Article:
Honor Fraser is pleased to present Andy Warhol: Camouflage, an exhibition that includes silkscreens on canvas, unique trial proofs on board, and screenprints.
This marks the first comprehensive west coast exhibition, in over ten years, of Warhol’s late series, the Camouflage works. The exhibition will run from October 30, 2010 – February 5, 2011 and will be accompanied by an exhibition catalogue with an essay by Vincent Fremont. Please find excerpts from his essay below.
While Andy Warhol was still alive, I can only remember on one occasion that a Camouflage painting of his was exhibited. It was a 72 x 72-inch fluorescent, hot-pink, and yellow version that was included in a group show in 1986 at the Tony Shafrazi Gallery in New York City.
The Camouflage paintings were not shown publicly until six years after Andy’s death. In September of 1993, with the cooperation of the Andy Warhol Foundation, an exhibition entitled Andy Warhol Abstrakt opened at the Kuntshalle in Basel, Switzerland. For the first time ever, large Camouflage paintings measuring from 50 x 198-inches to 116 x 420-inches were presented in a groundbreaking and intriguing survey of the work resulting from Andy’s interpretation and experimentation with abstract painting.
The Camouflage paintings were a personal vision of Andy’s. No gallery had commissioned him to create these paintings for an exhibition. It all started in 1986 when Andy asked his art assistant, Jay Shriver (who was also an artist) what he was working on. Andy had agreed to let Jay work four days a week as long as Jay created artwork in his own studio on his day off. Jay told Andy that he was making small abstract paintings by pushing paint through the mesh of a piece of military camouflage cloth. Andy immediately realized making paintings of the actual camouflage shapes and patterns would be a great idea. He sent Jay off to the local Army/Navy store on Fifth Avenue near Union Square to buy some camouflage fabric. When Jay returned they photographed the cloth and the project began. Andy had the mesh pattern removed from the pictures of the camouflage cloth so just the shapes remained. Andy had a good experience creating this series of Camouflage paintings; from the very large-scale to the very small-scale versions measuring only 9 x 9-inches. He was so pleased with the results of the paintings he decided to publish his own limited edition of Camouflage prints.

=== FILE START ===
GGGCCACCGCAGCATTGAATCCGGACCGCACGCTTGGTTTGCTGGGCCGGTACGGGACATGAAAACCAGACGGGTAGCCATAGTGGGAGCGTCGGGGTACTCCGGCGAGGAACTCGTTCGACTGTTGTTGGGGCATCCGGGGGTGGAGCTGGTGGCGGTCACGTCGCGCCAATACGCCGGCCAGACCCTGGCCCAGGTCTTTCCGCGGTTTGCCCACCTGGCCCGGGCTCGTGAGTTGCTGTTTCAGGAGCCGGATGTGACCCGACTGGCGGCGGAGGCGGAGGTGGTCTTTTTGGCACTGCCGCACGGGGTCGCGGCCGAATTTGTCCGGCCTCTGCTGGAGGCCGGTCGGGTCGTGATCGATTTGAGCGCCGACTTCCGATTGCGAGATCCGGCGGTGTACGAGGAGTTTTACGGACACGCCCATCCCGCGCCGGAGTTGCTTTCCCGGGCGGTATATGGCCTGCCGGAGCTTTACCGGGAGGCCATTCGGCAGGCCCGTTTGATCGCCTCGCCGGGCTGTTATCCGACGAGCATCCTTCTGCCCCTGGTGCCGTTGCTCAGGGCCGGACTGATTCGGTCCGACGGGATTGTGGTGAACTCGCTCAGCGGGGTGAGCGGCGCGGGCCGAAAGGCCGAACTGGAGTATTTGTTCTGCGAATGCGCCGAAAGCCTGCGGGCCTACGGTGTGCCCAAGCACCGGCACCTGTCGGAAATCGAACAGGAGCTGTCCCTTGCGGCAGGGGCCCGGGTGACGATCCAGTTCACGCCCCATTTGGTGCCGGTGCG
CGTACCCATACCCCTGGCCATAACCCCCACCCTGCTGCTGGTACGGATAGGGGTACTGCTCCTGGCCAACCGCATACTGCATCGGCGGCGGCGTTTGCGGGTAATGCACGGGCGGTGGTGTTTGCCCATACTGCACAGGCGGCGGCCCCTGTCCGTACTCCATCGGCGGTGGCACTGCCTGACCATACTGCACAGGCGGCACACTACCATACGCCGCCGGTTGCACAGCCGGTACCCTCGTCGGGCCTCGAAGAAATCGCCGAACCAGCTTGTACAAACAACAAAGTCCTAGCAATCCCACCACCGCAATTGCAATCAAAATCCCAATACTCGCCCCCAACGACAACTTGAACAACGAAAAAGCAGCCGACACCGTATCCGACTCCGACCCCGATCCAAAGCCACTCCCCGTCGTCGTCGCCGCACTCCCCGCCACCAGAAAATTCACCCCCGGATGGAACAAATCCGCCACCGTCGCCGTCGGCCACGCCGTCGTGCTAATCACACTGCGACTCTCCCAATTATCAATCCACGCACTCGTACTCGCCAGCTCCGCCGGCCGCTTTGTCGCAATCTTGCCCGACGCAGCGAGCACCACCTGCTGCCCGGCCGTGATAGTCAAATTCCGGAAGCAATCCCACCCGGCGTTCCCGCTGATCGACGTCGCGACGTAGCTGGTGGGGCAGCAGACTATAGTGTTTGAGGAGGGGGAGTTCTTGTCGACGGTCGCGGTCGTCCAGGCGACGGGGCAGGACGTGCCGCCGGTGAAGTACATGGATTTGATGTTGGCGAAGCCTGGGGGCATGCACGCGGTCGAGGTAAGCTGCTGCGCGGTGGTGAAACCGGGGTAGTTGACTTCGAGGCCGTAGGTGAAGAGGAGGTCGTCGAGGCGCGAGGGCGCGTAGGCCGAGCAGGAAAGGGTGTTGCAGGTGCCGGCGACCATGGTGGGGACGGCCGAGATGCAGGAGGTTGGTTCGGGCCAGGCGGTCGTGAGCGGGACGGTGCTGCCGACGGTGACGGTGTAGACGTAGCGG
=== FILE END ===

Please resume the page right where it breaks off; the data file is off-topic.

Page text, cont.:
Andy asked Rupert Smith, the printer who had also worked on the paintings, to make trial proofs for the print edition. Rupert made eighty-four 38 x 38-inch trial proofs and Andy selected eight to be printed, with the same colors and imagery, for the regular and artist proof editions. Each of the 84 trial proofs is unique, one of a kind, and that is what makes them extraordinary, especially within the Camouflage series.
This exhibition offers a rare chance and arguably the first chance to see a group of Camouflage paintings paired with a group of Camouflage trial proofs.